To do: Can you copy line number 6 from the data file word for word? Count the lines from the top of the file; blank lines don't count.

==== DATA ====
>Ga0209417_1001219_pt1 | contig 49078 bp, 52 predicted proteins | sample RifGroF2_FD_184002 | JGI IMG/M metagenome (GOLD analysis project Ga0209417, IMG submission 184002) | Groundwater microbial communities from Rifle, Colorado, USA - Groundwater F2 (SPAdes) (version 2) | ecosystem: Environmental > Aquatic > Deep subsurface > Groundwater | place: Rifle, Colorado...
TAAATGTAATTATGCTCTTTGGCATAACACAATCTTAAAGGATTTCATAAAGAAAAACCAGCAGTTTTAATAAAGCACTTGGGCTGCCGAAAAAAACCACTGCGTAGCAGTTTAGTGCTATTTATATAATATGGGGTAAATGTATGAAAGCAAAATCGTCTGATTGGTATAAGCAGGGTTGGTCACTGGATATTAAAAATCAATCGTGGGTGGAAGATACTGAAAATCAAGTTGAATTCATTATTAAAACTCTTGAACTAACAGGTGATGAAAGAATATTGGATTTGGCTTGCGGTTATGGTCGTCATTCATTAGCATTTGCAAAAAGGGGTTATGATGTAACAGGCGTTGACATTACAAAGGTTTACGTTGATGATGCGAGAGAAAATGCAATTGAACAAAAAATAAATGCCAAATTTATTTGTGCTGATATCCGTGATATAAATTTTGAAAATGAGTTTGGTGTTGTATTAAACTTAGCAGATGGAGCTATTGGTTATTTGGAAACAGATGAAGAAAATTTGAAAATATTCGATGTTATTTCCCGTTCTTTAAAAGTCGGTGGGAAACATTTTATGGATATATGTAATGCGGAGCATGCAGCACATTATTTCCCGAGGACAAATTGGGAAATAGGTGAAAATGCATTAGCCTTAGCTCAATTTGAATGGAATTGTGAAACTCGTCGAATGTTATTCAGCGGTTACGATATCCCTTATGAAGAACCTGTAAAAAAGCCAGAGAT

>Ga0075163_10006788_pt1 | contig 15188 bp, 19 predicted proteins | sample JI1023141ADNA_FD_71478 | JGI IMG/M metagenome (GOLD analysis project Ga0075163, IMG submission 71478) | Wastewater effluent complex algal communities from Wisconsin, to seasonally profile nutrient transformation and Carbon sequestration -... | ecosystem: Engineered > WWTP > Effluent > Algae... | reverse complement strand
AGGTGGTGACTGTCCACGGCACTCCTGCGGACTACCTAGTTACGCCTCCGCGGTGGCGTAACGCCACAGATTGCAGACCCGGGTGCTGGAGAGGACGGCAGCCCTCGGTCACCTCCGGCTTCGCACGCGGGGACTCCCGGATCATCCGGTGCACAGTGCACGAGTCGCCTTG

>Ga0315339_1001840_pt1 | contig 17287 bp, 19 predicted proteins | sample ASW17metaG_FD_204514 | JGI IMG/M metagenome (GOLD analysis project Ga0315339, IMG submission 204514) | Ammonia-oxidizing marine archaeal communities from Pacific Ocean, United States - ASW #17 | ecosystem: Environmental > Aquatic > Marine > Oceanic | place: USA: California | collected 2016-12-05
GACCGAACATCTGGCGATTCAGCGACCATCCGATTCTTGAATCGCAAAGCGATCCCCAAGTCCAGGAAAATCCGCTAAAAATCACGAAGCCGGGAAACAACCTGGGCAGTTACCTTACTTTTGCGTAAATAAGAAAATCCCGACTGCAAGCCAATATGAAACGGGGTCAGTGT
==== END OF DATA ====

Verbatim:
GACCGAACATCTGGCGATTCAGCGACCATCCGATTCTTGAATCGCAAAGCGATCCCCAAGTCCAGGAAAATCCGCTAAAAATCACGAAGCCGGGAAACAACCTGGGCAGTTACCTTACTTTTGCGTAAATAAGAAAATCCCGACTGCAAGCCAATATGAAACGGGGTCAGTGT